‘Do you want to walk the Wales coast path with me and Seth?’
When Chris asked me this question in a London pub, the name of which I’ve long forgotten, I answered almost before he’d finished the question. It was November 2022, forlorn Christmas decorations were starting to appear among the busy city professionals, and we were waiting for a mutual friend to finish a gamelan rehearsal in the nearby Indonesian embassy, me there to see a gig with said friend and Chris just coincidentally passing through the capital that same evening. I had recently decided that I soon wanted to leave my then job at a Cornish Vineyard and had a vague plan for 2023 to do some travelling and write more music, having belatedly graduated from Cardiff University (where I met Chris 8 years ago) just a few months prior to our pint that evening. Feeling a mixture of trepidation for ‘going rogue’ (as I’ve since been describing it to people all year), appreciation bordering on guilt for being in a position to make that decision, and excitement for what might come along, this opportunity seemed to land at just the right time.
Over the next few weeks, I learned more about the details of the project and my role within it. I had thought for a while that I shouldn’t be averse to taking different musical paths as they appeared in front of me, composition alone being a notorious route to take. I hadn’t necessarily expected that one of those paths would be 870 miles long, follow the entire coastline of the country I had grown to love while at my alma mater, and involve walking with, assisting, and helping to document my friends on tour with their band. However, nature, folk music and adventures with good people are among my favourite things in this world. Combined with my experience of social media/arts admin from my role as trustee of the Martin Read Foundation, and the chance to do something- anything- involved in acknowledging what’s happening to the climate of said world (or at the very least, to do something like this while we are still able) made this an offer I couldn’t refuse.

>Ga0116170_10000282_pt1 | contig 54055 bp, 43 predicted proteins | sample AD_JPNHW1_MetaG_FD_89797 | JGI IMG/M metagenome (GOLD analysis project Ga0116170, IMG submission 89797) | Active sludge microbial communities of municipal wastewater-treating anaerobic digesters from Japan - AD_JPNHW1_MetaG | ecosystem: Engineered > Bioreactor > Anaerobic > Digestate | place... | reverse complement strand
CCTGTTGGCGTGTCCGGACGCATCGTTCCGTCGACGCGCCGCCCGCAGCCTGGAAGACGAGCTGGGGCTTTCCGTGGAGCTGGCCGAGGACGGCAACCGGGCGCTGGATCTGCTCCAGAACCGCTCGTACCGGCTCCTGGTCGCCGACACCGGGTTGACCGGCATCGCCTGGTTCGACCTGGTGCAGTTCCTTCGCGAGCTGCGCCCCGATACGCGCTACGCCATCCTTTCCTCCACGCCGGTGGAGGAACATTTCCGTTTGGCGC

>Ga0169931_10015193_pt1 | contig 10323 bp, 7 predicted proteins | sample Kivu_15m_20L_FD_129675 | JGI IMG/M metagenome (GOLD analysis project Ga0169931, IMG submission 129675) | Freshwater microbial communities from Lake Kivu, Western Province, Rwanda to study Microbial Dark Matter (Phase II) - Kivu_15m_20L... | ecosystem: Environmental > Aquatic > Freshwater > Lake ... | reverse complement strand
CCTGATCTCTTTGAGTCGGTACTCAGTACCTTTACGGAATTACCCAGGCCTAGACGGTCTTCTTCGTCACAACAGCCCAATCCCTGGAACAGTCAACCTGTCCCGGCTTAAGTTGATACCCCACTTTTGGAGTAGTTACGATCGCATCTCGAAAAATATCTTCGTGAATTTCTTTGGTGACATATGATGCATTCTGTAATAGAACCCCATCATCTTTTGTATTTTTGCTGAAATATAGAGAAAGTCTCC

We are under no illusion as to the physical challenge of this tour, having learned on training walks the importance of foot care, waterproofs, and group morale on gruelling days.
We are hopeful however that with the beauty of the Welsh land and people, the spirit of adventure, and not a small number of gigs committed to, we can make it to Chepstow and discover incredible experiences along the way.
The preposterous pub proposition over a pint that Chris presented had echoes of when he came to me in December 2015, two fresh-faced freshers as we were, asking if I would like to join him on a cycle ride in the Brecon Beacons. The ill-fated expedition that followed has gone down in folklore among Chris’ family, ending as it did with us lying in a hole by the side of road, my wildly inappropriate clothing and bag choices soaked by Welsh valley rain with his dad on the way to rescue us, only for my bike to then be stolen in the night from outside my halls of residence. I may have answered Chris quickly last November, but a lot more preparation has gone into this trip than did into the one just described.
This year, I have joined Chris and Seth at folk sessions, gone on lots of walks, and had great fun being involved in the promo photos and video that I’m sure you’ve all checked out. So keep an eye on the Filkin’s Drift social media pages, YouTube and website for updates, vlogs, blogs and tickets. I know Chris and Seth can’t wait to share their new music with you and I’m looking forward to joining them every step of the way.